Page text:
Racism at the football stadiums raises concerns, it’s more worrying
to find it in our parliaments; Golden Dawn and other far-right parties are
thriving in the fertile ground of discontent and despair, but Salomi Boukala
points out that their rise pre-date the crisis. In a new openSecurity
debate, we see that the economy isn’t alone on the Greek agenda;
immigration as a security concern is prominent in the parties’ discourse – and not
just on the far right.
Whoever’s at the helm, they have (now less than) three months to
save the euro, according to George
Soros. His words sparked a debate: Enrique Mora writes that a badly
designed monetary union led to collective disarray, Tony Curzon Price is
tired of watching leaders pass the buck back to Europe, while John
Mauldin explains the inexplicable European Central Bank and warns that the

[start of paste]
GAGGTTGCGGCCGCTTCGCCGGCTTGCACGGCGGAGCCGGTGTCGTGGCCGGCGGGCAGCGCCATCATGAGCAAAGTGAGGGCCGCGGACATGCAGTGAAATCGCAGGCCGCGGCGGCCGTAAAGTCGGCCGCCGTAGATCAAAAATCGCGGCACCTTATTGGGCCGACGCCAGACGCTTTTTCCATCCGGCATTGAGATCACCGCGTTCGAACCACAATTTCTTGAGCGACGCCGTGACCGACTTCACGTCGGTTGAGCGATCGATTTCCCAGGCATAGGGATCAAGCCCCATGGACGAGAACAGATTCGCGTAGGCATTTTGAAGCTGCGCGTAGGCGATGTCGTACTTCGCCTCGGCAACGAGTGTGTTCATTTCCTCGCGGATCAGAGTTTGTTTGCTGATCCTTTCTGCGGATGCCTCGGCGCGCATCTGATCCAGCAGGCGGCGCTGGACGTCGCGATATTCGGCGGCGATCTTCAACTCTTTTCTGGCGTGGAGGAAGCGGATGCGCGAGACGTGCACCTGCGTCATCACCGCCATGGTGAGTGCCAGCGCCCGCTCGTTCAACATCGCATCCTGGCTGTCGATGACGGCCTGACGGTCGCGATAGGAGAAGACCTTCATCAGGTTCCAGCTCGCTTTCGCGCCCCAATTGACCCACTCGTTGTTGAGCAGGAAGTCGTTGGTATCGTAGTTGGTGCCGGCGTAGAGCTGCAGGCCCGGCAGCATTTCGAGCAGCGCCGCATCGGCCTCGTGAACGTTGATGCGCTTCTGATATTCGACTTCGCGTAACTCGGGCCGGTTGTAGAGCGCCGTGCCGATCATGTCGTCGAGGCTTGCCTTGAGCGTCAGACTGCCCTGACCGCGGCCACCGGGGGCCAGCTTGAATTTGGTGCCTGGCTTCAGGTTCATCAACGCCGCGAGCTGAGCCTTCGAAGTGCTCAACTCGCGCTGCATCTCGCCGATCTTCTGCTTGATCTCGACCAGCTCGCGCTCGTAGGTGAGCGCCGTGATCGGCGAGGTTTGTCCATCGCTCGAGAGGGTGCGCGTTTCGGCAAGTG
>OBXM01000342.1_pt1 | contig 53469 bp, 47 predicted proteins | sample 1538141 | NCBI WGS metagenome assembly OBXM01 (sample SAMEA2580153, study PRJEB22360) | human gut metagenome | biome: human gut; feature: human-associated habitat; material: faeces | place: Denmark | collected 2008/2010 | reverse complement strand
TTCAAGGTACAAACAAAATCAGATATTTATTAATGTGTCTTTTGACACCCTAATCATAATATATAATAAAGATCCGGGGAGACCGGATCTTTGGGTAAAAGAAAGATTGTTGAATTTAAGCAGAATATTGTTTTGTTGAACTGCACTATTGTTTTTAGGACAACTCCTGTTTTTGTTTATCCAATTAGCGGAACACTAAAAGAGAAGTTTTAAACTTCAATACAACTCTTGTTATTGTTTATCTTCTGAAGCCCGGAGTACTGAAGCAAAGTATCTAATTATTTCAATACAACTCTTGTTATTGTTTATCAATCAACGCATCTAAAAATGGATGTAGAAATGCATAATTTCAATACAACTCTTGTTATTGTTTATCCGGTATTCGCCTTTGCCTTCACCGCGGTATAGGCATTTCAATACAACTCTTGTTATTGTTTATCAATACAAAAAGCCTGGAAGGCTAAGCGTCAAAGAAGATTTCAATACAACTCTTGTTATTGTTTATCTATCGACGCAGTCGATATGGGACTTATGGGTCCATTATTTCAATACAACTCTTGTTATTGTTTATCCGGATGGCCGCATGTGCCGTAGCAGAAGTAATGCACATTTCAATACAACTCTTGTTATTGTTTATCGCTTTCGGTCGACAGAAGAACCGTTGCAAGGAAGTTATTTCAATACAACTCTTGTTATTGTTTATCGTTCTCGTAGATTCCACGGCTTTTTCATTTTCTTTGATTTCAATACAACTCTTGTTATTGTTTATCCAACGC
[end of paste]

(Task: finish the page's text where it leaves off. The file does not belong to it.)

Bang! moment is now.
While Europe is struggling to keep itself solvent and united,
security giant G4S is pushing briskly on into new territory, raking in
lucrative contracts for police work and the handling of prisoners. Clare
Sambrook continues the insightful coverage that has caught the
attention of the BBC, The Times and The
Guardian, while Stuart Weir warns of the newspeak
used to obscure a huge private takeover of state services.
The Greeks weren’t the only ones to be watched closely as they voted
this week, as Egypt elected Mohammed Mursi president. Before that result was
clear, Andrea Teti and Gennaro Gervasio described the legal
limbo and the crafty positioning of the junta.
Iraqi novelist Haifa Zangana opens up to publisher and campaigner
Frances Pinter on why she couldn’t go on writing fiction after the 2003
invasion. If your story is living through torture, she says, novels
aren’t going to do it.
Jeremy Fox also finds fault with literature. Railing against the
great dumbing-down, he will no doubt meet with some
Yemen and Turkey are put under scrutiny as supposed
models for the Arab Spring, while Nepal
is still in need of a constitution, years after the end of armed conflict.
In Russia people thirst for things other than revolution,
but some believe that’s exactly what they need…
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